Dental problems are impacting attendance and grades in Pierce County schools, prompting county health officials to target the root of the problem.
“If you’re in severe dental pain, you can’t concentrate,” said Dr. Karen Yee-Lo, a pediatric dentist.
Tacoma’s Christensen Elementary averages 30 absent students a day. The flu is most recently the number one reason, but tooth pain is another.
Dental problems are the leading cause of school absences across the nation. A contributing factor in Pierce County is the poverty level, which is one of the highest in the state.
“It’s challenging for parents. There’s not a lot you can do. You can’t just let it go away, you’ve got to get help and when help is hard to find or hard to go to, they (students) don’t get healthier,” said principal Tim Engfield.
School health technicians aren’t allowed to give medication to students.
“We do an ice pack, let them lay down and hopefully it calms down. But often times, it’s a call to parents and they’re missing instruction,” said Enfield.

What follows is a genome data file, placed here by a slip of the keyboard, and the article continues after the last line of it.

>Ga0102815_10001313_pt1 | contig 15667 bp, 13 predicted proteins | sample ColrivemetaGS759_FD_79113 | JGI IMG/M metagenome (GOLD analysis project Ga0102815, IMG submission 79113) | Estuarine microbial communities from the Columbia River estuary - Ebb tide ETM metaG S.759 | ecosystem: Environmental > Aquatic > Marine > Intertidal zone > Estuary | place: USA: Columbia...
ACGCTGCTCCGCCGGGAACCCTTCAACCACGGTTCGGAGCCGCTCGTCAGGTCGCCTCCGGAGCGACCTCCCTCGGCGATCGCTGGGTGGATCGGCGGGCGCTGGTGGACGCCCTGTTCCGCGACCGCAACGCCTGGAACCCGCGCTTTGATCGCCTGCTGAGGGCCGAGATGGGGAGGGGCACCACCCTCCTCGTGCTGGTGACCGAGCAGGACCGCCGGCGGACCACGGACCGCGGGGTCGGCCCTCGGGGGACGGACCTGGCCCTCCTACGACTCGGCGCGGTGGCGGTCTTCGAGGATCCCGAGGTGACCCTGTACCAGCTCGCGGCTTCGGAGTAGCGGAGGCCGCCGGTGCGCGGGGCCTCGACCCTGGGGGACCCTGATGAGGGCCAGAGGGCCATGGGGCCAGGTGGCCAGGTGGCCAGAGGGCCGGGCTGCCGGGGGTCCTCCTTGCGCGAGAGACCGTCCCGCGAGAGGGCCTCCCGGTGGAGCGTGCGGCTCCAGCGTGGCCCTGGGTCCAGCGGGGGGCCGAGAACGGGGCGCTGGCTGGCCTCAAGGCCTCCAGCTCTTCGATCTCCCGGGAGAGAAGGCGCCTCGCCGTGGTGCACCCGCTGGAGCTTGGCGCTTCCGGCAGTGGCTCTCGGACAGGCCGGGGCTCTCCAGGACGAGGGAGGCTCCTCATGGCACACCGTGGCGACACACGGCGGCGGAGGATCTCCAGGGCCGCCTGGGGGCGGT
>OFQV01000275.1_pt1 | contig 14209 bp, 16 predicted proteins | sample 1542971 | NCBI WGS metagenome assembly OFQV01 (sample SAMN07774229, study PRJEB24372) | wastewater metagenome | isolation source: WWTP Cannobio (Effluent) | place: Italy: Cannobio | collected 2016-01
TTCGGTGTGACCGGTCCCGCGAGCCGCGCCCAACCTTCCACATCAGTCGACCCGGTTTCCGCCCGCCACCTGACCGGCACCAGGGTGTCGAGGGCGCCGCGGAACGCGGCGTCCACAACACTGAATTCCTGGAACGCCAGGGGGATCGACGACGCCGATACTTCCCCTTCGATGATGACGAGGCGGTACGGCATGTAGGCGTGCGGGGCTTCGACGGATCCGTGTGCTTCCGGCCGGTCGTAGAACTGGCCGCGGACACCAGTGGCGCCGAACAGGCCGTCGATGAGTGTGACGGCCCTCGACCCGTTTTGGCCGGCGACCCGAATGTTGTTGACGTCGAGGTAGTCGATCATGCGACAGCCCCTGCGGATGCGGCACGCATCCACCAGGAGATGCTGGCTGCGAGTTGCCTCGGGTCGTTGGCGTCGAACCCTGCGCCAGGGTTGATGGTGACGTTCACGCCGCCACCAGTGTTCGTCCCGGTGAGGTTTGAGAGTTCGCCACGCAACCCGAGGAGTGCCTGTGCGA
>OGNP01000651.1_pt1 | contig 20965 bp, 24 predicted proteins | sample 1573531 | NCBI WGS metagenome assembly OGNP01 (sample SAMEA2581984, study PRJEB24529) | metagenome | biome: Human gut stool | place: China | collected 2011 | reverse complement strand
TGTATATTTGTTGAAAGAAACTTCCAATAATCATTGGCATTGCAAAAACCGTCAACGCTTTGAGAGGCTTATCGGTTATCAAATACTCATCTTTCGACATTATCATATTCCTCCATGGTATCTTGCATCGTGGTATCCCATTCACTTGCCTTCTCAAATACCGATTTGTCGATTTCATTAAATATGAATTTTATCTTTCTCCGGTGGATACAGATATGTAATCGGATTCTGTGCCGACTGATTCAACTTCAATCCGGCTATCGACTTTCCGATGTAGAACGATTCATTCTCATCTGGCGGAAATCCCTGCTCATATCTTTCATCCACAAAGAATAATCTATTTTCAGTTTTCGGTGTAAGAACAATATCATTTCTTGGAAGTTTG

The Tacoma-Pierce County Health District wants to cap the problem by bringing oral health providers directly into the schools.
“Oral health providers will link up with individual students and provide the care that’s needed,” said Gini Gobeske, a county public health consultant.
With more than 12,000 students receiving services, its oral health program aims to treat students so they’re able to attend class and learn.
“A lot of our kids really need this,” said Bobbi Krolikowski, a school health technician.
As part of the county’s effort, a “Dental Health Day” will be held at the Tacoma Mall on Saturday. Free cleanings and services will be offered from 10 a.m. to 2 p.m.